During the dye workshop recently, Angela and I were reminiscing about how it was that we started working with her and the rest of the association in Totora. It was total chance. One casual Saturday afternoon, my partner and I were walking around a public fair, when we reached a booth in the far corner filled with the most beautiful and finely woven textiles. The booth was staffed by a lone woman. I approached her to ask about these weavings – where did they come from? who made them? Although I wasn’t specifically looking that day, I was interested at the time in connecting with new, talented weavers so my curiosity was definitely piqued. She smiled shyly and I realized she didn’t speak any Spanish. We called over the woman from the next booth to translate. Through our translator, I found out that the woman in the booth was Angela Milo Huallpa and that she was the weaver of all those amazing textiles! Not only that, but the yarn used was handspun from her own alpacas! I was amazed! Never had I seen such fine spinning before; it was equal to any machine-spun yarn I had ever seen. I told her about our work at Threads of Peru, and, without making any promises on the spot, I asked her how I could be in touch if I wanted to learn more about her and her fellow weavers. She told me she didn’t have a cellphone, but that she lived in a community called Totora and that I could come and find her there one day.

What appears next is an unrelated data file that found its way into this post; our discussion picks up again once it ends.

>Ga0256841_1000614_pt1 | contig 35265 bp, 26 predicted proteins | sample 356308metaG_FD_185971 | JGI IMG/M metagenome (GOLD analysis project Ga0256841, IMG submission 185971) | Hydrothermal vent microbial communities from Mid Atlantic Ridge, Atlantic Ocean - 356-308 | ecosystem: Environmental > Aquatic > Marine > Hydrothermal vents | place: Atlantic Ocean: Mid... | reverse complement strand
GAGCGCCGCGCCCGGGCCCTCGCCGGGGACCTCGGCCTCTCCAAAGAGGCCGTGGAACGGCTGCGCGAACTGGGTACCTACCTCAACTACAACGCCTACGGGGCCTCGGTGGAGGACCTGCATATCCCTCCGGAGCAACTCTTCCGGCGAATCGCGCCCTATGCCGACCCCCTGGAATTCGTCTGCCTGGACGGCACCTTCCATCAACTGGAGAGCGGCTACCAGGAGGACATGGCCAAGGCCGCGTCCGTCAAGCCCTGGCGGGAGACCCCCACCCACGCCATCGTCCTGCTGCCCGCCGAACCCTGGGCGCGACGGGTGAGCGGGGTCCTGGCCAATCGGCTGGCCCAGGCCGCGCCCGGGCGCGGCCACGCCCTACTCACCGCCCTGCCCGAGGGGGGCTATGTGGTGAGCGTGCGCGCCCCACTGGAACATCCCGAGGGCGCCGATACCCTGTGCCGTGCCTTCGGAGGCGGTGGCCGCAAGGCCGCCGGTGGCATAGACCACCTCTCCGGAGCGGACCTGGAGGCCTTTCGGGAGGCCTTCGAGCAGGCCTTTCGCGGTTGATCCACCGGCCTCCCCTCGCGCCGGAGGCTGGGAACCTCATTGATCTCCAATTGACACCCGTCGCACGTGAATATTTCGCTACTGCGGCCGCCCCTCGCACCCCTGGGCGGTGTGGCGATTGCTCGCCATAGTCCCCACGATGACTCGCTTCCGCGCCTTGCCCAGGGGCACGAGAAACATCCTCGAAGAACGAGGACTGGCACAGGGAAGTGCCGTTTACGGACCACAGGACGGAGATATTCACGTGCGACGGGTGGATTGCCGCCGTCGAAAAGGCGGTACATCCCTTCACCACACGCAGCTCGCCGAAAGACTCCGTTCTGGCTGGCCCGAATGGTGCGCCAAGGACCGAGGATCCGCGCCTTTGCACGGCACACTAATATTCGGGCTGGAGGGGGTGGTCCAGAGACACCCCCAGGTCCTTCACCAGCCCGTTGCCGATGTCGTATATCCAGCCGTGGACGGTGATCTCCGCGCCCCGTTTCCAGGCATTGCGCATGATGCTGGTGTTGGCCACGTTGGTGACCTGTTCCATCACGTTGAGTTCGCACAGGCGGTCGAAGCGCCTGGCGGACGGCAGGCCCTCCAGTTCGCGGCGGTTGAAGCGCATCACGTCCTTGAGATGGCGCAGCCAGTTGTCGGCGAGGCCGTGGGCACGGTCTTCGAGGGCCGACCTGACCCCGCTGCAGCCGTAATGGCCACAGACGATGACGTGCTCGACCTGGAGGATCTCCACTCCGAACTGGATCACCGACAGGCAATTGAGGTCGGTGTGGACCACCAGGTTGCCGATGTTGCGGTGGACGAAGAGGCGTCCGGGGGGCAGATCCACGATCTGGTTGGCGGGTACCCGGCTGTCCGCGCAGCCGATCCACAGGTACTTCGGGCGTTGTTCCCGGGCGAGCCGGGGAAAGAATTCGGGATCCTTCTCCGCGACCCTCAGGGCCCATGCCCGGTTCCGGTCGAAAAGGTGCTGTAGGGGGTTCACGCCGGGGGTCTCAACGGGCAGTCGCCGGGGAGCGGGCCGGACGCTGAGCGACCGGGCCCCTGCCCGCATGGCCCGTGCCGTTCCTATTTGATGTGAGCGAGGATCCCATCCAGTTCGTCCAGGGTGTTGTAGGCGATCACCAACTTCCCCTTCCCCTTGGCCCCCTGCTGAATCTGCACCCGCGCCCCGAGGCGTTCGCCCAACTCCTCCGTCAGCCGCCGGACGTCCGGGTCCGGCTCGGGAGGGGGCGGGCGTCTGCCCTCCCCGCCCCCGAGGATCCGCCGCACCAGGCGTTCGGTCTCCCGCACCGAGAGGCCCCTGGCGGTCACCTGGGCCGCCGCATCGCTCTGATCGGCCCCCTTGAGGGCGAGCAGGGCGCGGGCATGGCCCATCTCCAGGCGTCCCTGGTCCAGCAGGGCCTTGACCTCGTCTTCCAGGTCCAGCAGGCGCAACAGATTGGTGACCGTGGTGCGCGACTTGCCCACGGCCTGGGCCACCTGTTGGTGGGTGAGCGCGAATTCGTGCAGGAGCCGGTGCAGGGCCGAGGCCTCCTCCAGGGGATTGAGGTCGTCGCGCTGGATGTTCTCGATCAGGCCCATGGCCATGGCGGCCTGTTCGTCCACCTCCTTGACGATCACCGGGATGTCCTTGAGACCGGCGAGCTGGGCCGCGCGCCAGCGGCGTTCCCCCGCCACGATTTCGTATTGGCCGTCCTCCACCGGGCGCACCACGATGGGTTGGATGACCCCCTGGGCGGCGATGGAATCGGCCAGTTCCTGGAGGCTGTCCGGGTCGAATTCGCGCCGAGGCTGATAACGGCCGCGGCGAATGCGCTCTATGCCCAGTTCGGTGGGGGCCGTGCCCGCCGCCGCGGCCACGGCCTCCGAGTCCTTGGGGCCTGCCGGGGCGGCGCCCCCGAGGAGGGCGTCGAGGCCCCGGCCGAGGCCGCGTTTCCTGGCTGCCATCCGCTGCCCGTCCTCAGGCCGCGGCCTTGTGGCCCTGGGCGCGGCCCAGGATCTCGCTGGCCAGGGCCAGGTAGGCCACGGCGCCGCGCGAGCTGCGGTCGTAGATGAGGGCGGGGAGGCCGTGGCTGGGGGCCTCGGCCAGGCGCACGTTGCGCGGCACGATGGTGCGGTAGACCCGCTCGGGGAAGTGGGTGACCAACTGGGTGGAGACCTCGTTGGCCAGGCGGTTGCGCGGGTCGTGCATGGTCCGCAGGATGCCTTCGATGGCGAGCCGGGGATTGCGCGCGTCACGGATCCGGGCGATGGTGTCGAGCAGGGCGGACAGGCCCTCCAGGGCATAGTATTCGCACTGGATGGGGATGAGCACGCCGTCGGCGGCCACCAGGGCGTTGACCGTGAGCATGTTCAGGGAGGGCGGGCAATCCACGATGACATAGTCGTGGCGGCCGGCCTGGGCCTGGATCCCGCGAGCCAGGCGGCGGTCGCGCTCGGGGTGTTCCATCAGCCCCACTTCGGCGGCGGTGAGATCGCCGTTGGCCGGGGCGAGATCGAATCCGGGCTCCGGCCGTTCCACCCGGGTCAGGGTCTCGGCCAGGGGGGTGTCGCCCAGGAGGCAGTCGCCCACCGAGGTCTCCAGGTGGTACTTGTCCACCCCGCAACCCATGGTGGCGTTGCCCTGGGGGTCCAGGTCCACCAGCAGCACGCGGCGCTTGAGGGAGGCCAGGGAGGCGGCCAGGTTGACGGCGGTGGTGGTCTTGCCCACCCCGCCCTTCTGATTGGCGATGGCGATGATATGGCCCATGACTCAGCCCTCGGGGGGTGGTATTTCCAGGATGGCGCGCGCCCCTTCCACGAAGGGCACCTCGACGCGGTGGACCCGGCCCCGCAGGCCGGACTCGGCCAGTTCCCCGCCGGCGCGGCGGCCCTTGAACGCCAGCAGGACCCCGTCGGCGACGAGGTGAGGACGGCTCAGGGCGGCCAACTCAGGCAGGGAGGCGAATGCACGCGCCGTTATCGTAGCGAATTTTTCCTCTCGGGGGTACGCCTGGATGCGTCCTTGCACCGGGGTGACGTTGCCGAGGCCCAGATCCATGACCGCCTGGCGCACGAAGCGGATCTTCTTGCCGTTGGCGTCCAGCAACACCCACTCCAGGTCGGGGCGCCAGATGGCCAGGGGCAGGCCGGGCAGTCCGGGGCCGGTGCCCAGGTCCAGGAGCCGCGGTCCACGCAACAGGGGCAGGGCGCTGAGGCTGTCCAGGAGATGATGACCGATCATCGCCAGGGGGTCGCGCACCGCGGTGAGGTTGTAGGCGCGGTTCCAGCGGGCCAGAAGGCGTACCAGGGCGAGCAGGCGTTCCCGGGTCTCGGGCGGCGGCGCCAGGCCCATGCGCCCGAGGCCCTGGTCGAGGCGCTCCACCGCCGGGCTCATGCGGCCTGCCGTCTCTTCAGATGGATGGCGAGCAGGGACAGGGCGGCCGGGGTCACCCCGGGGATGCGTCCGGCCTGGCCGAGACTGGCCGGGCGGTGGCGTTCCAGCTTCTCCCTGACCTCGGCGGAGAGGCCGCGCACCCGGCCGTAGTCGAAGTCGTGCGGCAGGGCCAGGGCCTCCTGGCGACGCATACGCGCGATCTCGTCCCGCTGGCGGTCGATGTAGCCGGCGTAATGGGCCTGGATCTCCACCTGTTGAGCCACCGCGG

So, I did. She told me that Totora was situated about half an hour above Calca, a community in the Sacred Valley between Pisac and Urubamba, and that it cost about S/. 3 to get there by public transit. With no way to communicate in advance about my visit, I made the journey one day. Asking around in the community about where I might find her, I walked up the steep hill to her house. But no one was there! I found out she would be back in Cusco again that weekend for another fair, so I went to seek her out. There, we arranged a better time to come and visit. As time went by, Threads received more orders, and we became more and more confident in her work, our relationship grew.
Angela gets a bit teary as she tells her story of how we came to meet. She had had some difficult times before that, health issues and problems with her husband, as well as caring for her children and her youngest sibling who her father was unable to care for due to his advanced age. She said she is thankful to god for orchestrating that our paths crossed that day at the fair, and for all the work that she has been given by Threads ever since.
These days, Angela and her fellow weavers produce the TOTORA scarves, QUILLA women’s alpaca poncho, and the KATA and SAPA wide scarves, as well as the QHAPAQ change purses. Like Huaran, we also send a lot of custom orders their way, due to their incredible skill and flexibility.